by Staff Sgt. Susan L. Davis
319th Air Base Wing Public Affairs
4/17/2015 - GRAND FORKS AFB, N.D. -- The
319th Air Base Wing at Grand Forks Air Force Base will undergo an
official Unit Effectiveness Inspection capstone visit beginning April
20, 2015 and wrapping up April 28.
The UEI is the new inspection concept that was piloted in U.S. Air
Forces Europe and extended to Field Operating Agencies and Direct
Reporting Units in 2012. Air Mobility Command adopted the UEI inspection
system in the summer of 2013.
"Under the old way of doing things, the inspection teams would come in
with a black hat mentality, and focus on the things that were wrong,"
said Lt. Col. Aaron Bass, 319th Air Base Wing Inspector General. "This
new system is not intended to be adversarial."
Bass explained that the new inspection system came about as a way to
break the cycle of ramping up for an upcoming inspection, getting into
compliance with instructions and regulations at the last minute before
the inspectors arrived (even going so far as to literally paint the
grass green sometimes), sweeping things under the rug, and letting
things settle back down again after the inspectors left.
"The concept of 'inspection prep' is becoming obsolete," said Bass.
"Inspections are now being done continually by the Wing Inspection Team
or WIT. We are trying to get people to change their thinking about
inspections. Instead of gearing up for inspections, our focus should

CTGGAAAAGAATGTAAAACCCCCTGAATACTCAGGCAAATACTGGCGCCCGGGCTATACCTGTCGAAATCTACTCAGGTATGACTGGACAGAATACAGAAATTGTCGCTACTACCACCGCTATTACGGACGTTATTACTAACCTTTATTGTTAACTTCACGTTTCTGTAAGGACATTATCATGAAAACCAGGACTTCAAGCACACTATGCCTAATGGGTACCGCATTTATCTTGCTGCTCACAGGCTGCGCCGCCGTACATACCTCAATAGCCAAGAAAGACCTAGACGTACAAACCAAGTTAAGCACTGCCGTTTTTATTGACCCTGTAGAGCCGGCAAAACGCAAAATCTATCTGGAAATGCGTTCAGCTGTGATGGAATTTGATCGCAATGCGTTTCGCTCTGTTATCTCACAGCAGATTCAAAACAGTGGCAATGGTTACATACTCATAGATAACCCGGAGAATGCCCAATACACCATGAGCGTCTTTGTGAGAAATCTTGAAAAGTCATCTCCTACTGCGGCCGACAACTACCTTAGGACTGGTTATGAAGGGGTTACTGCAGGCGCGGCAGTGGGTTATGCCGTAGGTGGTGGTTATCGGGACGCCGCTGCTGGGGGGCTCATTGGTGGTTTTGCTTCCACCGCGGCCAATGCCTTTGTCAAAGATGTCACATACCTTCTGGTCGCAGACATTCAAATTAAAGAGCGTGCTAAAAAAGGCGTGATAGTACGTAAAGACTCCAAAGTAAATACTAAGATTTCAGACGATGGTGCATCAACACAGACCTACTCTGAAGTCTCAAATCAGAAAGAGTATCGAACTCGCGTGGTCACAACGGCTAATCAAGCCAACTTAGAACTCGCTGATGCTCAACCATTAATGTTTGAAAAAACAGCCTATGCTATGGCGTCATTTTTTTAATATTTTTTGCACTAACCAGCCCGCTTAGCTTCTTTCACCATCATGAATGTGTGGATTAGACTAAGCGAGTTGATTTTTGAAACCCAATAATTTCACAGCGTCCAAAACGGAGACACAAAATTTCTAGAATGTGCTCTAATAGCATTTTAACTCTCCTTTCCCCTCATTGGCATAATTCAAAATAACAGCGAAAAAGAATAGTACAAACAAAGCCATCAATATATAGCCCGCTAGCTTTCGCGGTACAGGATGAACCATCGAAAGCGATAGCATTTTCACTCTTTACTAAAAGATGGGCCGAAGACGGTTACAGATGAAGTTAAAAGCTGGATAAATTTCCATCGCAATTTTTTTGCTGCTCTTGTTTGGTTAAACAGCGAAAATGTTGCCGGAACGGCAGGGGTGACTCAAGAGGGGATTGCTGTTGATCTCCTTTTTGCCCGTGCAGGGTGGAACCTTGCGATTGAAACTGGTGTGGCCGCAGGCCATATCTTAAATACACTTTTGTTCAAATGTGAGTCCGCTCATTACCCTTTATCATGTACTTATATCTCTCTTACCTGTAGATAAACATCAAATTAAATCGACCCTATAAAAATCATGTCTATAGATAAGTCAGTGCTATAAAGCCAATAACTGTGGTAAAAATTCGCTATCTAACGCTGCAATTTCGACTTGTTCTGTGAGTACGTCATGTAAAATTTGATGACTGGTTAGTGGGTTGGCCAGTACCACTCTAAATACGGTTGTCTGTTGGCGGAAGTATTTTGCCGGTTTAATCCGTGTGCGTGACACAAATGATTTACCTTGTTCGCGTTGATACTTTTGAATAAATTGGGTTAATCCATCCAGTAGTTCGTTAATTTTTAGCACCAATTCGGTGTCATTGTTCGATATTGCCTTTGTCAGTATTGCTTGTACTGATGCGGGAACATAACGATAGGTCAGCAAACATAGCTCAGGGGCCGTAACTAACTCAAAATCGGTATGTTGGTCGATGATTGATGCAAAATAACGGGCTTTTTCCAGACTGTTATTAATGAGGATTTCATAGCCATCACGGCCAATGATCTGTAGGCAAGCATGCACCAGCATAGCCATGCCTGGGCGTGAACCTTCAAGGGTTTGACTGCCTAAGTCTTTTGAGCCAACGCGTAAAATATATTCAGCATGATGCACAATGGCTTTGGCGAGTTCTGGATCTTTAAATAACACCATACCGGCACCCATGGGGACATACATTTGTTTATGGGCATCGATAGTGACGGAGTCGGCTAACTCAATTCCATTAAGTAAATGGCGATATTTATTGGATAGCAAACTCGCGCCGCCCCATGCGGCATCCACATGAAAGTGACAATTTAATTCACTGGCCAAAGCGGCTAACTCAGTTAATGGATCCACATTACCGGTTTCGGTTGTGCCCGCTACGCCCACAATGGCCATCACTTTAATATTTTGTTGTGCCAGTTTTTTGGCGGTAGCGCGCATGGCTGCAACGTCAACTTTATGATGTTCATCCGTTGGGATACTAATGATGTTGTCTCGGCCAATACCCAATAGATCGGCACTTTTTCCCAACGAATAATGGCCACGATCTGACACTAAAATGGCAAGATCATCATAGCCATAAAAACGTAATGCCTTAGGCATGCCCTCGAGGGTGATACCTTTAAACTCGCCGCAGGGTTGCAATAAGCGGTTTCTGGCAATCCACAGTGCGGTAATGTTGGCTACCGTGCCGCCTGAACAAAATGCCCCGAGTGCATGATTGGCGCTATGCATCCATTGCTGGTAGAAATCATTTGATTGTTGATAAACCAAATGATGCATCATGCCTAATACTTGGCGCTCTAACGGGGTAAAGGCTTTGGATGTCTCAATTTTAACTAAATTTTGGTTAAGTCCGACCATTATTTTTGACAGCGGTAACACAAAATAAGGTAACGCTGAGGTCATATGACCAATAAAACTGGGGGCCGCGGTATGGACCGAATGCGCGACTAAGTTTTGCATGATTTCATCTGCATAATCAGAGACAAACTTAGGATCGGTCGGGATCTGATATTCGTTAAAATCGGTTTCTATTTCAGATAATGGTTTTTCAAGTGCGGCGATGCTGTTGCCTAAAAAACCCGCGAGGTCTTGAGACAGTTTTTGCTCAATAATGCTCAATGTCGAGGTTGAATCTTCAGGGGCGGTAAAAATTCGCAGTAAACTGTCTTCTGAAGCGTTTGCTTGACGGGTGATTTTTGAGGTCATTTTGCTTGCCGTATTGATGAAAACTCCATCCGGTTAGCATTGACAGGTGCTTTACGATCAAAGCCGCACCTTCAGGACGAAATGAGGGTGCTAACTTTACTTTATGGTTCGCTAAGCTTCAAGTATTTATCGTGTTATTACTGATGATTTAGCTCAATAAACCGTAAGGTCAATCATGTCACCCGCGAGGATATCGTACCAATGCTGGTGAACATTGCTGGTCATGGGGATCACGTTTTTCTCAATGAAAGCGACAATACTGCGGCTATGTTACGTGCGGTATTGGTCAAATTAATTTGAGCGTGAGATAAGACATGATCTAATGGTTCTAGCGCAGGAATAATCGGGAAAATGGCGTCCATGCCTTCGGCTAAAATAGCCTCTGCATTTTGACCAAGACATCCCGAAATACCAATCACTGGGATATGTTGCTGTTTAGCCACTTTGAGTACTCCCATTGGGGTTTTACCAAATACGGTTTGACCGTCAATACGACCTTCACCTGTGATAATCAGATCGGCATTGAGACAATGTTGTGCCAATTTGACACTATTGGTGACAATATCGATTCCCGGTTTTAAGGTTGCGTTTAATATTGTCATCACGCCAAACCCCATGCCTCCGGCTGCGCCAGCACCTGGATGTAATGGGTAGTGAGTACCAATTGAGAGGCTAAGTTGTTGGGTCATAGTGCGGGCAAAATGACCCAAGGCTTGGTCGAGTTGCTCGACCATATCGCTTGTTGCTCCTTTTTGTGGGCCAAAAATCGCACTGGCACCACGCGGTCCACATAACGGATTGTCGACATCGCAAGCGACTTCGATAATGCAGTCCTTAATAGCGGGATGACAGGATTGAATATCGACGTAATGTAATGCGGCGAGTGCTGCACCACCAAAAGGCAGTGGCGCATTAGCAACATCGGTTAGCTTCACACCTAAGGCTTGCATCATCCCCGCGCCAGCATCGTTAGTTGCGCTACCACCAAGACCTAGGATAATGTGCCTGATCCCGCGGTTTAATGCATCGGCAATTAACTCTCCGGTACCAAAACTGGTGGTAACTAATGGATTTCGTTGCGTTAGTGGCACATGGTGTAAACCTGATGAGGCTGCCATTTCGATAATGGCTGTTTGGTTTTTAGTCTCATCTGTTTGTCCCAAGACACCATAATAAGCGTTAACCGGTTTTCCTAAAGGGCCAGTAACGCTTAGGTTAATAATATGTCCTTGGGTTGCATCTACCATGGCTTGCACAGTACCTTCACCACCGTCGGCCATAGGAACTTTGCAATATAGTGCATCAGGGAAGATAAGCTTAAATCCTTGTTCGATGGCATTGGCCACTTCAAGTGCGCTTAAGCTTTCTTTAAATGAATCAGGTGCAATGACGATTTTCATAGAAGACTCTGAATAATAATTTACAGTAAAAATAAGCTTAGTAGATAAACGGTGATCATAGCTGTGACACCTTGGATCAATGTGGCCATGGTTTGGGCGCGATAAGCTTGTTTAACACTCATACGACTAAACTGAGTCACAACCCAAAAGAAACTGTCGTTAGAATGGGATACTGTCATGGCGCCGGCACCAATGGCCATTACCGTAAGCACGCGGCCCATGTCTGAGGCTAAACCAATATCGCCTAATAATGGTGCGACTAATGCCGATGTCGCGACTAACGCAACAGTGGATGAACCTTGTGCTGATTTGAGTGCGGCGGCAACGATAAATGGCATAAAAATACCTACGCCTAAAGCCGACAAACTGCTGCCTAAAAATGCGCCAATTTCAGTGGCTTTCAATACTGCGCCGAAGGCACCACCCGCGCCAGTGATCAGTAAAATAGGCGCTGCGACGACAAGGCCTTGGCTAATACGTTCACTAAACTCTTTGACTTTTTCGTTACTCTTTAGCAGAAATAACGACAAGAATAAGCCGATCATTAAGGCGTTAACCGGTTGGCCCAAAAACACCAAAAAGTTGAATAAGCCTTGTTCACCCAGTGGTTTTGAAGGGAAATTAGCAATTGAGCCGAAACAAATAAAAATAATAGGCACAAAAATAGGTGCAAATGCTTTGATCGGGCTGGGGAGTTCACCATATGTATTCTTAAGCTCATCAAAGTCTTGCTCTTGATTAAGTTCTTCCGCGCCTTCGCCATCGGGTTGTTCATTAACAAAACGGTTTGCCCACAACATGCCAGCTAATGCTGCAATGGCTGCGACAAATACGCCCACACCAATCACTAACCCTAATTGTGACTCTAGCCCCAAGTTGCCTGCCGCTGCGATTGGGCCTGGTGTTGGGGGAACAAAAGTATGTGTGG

show in our daily mission readiness."
There are four major graded areas inspectors will assess, including
resource management, unit improvement, leading people, and mission
execution. Each of these is essentially a measure of how well an
organization is run.
Along with the adoption of a new mindset comes the application of a new two-year inspection cycle.
"Here at Grand Forks, we are near the end of our first inspection
cycle," said Bass. "The cycle starts over when the capstone team
Bass said that is when units will take the findings of the inspection
and use them to make the needed improvements, along with other
self-inspection tools such as the Management Internal Control Toolset
(MICT) and the Inspector General Evaluation Management System (IGEMS).
Bass stressed that for UEIs, honesty is the best policy.
"Being honest, using MICT to self-police, and showing that you're making
strides and continual improvement are all paramount to making this
inspection system work," he said. "We have got to be fully invested in
Bass advised that Grand Forks Air Force Base members, including family
members, should be aware that they might be asked for an interview about
their responsibilities in their work environments, the role they play
in their unit, or their experiences on base in general, and that all
responses should be as open and honest as possible.
Inspectors will arrive in two waves beginning April 20 and begin working
immediately following their arrival. Their primary workspace will
include the Northern Lights Club Ballroom, and they will conduct the
majority of their interviews in a group setting in classrooms inside
Carl Ben Eielson Elementary School.
"If we're honest, we should let the inspectors see us in our
steady-state operations," said Bass. "It's what they want to see, and
it's what we need to show them. If we can show that we're experts at our
jobs, we're well-informed, and we take pride in our wing, we will do
well during the UEI. They are our guests, they're not here to catch us,
and they're here to help us identify things so we can effectively
accomplish our mission."